That moment in time is seared in my memory. I was sitting on the steps to a spiral staircase next to my dad's favorite, worn out lounge chair. I had recently moved back home after deciding to end a 5 year marriage that could have been a script for a "made for tv" movie. I was finally opening up to my dad about what had driven me to finally leave. I had gotten up the courage to stand up against the emotional, verbal and physical abuse and put myself first.
The silence hung thick in the air while he crafted his response. Then he said it. He said the unspeakable to me, "well, Suzi, you must have done something to deserve it."
My throat squeezed tightly as I struggled not to sob, not to lash out and defend myself. I knew damn well that no one ever deserved to be treated the way I had been treated. I was angry, dismayed and crushed all at the same time. Every negative emotion I had ever felt pulsed through my body seeking a way out.
And then it happened. A moment of grace that can only be divinely given.
There, sitting in that thread bare easy chair, was not my dad, but a little boy.
A little boy who couldn't understand why his dad berated him and called him stupid. A little boy who struggled to understand what he did to be yelled at or smacked by parents...parents that are supposed to love him and protect him. A little boy who grew into a man still fighting against his own misconceptions about his intelligence and ambition.
In that God given moment, I didn't need to defend myself. I didn't need to be angry with his callous remark. All I could do was love that little boy who still wondered why he was so unloveable.
In this miracle, forgiveness blossomed and I was able to move past the pain and hurt that I could have chosen to cling to. Forgiveness created a well full of love that could have been a dry hole descending deep into the Earth.
The reason I'm called to share this story today is because I had a similar grace filled moment.
I know countless people who question a God who allows so much pain and suffering in the world. Why would a God who is supposed to be the fountain of unconditional love and acceptance allow any one of His creations to suffer?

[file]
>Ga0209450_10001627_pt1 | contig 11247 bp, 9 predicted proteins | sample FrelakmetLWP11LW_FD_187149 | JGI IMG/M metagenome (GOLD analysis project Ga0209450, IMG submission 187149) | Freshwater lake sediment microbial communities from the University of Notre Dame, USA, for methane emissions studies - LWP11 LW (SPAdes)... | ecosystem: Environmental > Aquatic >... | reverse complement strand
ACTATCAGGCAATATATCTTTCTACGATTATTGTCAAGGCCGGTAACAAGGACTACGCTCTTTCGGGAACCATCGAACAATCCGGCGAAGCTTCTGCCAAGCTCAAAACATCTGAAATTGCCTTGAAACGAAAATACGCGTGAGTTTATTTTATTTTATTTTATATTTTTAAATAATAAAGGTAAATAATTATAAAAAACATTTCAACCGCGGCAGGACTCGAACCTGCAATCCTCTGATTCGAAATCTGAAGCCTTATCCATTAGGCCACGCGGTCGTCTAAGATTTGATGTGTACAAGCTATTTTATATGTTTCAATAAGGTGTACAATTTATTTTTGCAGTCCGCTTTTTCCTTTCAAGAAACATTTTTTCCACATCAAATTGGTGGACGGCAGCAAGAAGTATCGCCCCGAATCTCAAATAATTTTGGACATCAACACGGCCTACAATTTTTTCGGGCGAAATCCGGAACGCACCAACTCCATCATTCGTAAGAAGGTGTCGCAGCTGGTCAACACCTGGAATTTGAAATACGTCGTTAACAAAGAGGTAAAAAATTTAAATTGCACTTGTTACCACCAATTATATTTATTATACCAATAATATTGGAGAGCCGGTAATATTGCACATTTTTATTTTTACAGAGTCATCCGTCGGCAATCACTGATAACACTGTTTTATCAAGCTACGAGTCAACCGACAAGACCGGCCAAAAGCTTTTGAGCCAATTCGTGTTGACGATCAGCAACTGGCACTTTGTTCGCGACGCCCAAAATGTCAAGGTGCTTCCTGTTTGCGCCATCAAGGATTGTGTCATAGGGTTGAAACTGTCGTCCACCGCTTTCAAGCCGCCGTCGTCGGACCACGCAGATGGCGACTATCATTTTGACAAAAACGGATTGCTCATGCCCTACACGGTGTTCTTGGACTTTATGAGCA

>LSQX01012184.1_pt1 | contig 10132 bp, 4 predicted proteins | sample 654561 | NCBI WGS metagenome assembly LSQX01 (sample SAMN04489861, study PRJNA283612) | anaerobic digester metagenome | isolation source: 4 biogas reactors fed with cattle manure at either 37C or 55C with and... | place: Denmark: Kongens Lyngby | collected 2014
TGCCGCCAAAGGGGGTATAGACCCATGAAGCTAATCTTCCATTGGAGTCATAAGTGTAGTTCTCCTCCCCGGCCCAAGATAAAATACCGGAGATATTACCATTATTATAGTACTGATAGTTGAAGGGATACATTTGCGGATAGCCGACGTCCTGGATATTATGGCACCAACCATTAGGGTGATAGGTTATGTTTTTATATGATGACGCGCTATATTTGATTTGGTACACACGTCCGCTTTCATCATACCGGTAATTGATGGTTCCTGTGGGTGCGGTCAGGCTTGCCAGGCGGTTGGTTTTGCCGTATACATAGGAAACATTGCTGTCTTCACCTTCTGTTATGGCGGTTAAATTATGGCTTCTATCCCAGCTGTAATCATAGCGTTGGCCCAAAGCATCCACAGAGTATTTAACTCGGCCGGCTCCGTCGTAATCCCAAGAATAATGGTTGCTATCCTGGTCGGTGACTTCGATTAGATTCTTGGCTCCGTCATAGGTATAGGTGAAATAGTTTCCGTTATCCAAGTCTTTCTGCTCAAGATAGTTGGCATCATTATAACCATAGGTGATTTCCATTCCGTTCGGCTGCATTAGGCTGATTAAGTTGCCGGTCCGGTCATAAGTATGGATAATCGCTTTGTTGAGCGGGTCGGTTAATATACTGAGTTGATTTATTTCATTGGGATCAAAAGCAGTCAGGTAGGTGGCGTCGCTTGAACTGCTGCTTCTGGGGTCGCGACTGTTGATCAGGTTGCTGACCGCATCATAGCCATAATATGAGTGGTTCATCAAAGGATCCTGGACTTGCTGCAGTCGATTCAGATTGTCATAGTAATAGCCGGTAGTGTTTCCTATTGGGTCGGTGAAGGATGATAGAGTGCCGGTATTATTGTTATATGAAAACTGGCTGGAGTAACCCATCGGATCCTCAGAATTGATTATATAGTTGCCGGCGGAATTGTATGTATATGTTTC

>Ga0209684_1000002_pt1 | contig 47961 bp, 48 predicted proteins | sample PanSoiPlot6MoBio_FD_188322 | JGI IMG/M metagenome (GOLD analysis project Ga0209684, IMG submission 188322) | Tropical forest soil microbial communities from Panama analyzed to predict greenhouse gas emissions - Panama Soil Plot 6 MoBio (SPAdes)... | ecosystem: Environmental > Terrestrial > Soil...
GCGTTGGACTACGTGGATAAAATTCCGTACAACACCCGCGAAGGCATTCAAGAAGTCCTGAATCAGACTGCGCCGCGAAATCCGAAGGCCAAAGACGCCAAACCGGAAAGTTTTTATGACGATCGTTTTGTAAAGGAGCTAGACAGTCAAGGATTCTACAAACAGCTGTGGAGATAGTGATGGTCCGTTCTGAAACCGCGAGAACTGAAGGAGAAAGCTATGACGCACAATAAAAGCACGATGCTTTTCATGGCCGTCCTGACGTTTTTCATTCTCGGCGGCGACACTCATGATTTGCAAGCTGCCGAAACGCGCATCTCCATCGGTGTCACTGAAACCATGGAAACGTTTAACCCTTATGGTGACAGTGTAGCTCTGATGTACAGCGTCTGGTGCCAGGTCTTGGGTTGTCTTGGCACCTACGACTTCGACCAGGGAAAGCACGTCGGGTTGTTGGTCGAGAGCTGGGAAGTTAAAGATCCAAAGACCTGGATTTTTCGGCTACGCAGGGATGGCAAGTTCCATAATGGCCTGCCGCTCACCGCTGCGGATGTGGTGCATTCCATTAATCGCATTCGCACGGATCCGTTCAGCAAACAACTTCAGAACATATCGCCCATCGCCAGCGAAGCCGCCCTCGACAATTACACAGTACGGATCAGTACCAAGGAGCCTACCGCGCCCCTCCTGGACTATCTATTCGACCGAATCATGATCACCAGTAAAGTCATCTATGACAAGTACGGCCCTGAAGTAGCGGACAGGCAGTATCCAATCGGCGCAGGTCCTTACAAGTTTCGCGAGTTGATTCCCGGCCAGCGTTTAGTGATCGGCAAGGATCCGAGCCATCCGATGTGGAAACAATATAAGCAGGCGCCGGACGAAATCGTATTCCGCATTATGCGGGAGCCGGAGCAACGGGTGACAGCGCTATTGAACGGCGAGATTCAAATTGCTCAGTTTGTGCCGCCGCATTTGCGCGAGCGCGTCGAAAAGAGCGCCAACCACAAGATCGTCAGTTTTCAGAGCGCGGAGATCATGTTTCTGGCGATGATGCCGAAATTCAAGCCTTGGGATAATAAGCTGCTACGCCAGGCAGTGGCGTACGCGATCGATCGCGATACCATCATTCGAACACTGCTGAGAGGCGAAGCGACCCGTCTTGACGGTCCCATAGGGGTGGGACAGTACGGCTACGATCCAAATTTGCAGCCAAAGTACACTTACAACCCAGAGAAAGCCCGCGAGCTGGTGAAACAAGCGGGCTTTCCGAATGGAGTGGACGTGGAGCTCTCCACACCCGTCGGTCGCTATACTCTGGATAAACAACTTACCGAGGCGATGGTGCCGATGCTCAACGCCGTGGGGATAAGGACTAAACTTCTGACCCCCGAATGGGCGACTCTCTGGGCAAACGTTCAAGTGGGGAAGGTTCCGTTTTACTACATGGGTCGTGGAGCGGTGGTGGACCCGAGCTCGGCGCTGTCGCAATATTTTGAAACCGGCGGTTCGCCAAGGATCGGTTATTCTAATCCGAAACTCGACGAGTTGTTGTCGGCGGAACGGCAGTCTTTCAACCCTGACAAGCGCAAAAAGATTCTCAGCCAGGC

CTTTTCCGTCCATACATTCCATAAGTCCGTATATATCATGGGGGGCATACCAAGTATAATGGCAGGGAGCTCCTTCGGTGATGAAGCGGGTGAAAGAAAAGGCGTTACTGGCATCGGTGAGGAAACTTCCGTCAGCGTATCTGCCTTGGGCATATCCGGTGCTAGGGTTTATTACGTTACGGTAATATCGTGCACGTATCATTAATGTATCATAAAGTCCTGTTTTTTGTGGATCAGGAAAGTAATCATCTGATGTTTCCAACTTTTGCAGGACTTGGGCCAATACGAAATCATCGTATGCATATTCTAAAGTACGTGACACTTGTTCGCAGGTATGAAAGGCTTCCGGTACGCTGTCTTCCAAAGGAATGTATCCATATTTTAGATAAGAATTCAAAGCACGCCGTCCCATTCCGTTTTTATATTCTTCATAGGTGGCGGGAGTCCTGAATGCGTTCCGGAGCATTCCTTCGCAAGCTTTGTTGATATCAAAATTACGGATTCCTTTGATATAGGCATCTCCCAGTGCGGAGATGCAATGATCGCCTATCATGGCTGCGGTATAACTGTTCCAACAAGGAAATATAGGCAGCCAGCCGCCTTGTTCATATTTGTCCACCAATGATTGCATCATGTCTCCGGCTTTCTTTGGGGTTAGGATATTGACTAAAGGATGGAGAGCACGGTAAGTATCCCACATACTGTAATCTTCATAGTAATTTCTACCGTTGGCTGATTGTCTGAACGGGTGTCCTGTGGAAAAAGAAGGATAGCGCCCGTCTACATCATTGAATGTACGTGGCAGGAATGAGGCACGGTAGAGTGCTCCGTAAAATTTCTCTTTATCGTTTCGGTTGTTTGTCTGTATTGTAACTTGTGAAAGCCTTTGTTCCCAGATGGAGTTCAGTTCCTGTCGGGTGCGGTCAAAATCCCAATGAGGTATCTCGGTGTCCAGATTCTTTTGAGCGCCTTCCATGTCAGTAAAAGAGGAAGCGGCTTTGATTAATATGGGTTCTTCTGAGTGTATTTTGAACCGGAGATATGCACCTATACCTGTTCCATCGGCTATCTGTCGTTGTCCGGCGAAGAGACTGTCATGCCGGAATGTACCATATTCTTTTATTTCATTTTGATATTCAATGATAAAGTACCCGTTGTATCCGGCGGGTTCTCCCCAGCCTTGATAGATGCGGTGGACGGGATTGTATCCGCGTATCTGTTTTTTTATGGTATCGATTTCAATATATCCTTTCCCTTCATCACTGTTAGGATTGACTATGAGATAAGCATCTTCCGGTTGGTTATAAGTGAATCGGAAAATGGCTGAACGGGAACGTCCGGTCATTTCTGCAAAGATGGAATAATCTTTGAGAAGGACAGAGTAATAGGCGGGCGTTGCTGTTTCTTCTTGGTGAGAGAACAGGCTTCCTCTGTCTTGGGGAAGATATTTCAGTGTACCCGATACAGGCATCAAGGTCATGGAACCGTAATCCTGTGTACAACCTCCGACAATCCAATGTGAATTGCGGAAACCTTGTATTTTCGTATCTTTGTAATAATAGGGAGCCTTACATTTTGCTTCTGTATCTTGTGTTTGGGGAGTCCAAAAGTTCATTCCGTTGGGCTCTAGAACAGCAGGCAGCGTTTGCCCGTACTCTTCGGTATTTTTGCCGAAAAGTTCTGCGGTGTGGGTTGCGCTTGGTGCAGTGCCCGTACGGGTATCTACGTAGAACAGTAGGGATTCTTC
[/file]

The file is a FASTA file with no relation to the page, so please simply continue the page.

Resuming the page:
What's the point of this life if we're only meant to struggle and die?
Because it is our wounds that heal us.
Wounds hurt us, scar us, leave us debilitated. They can twist up our hearts and our minds so that they squeeze out all of the love and the light.
Yes, this is true...our wounds have the potential to darken every corner of our lives. But it is in that depths of that unknown, painful darkness that we can see the wound for what it really is. It is our prescription for healing and transformation.
**Religion alert for those who do not align with Christ**
People, Jesus was resurrected with his wounds...think about that for a minute.
He was resurrected in His glorified body but His wounds were still present.
Remember the story about doubting Thomas? If Jesus' wounds were not healed with the rest of His body, what does that tell us about the purpose of pain and suffering?
Whether they are physical, psychological or emotional, our wounds are meant to provide us with an opportunity to heal ourselves and heal others. If we allow any one of them to fester, infection will set in and we might die as a result.
So we can choose to define ourselves by our wounds or we can choose to transform them into well springs of love, compassion and forgiveness.
Whether you want to look at my statement as historical or metaphorical, this is I know to be true. Our wounds don't magically go away once we are healed. They leave scars that remind us that love lives on the other side of our pain and suffering. They are precisely the instruments for our transformation.
In deep gratitude for my one precious life,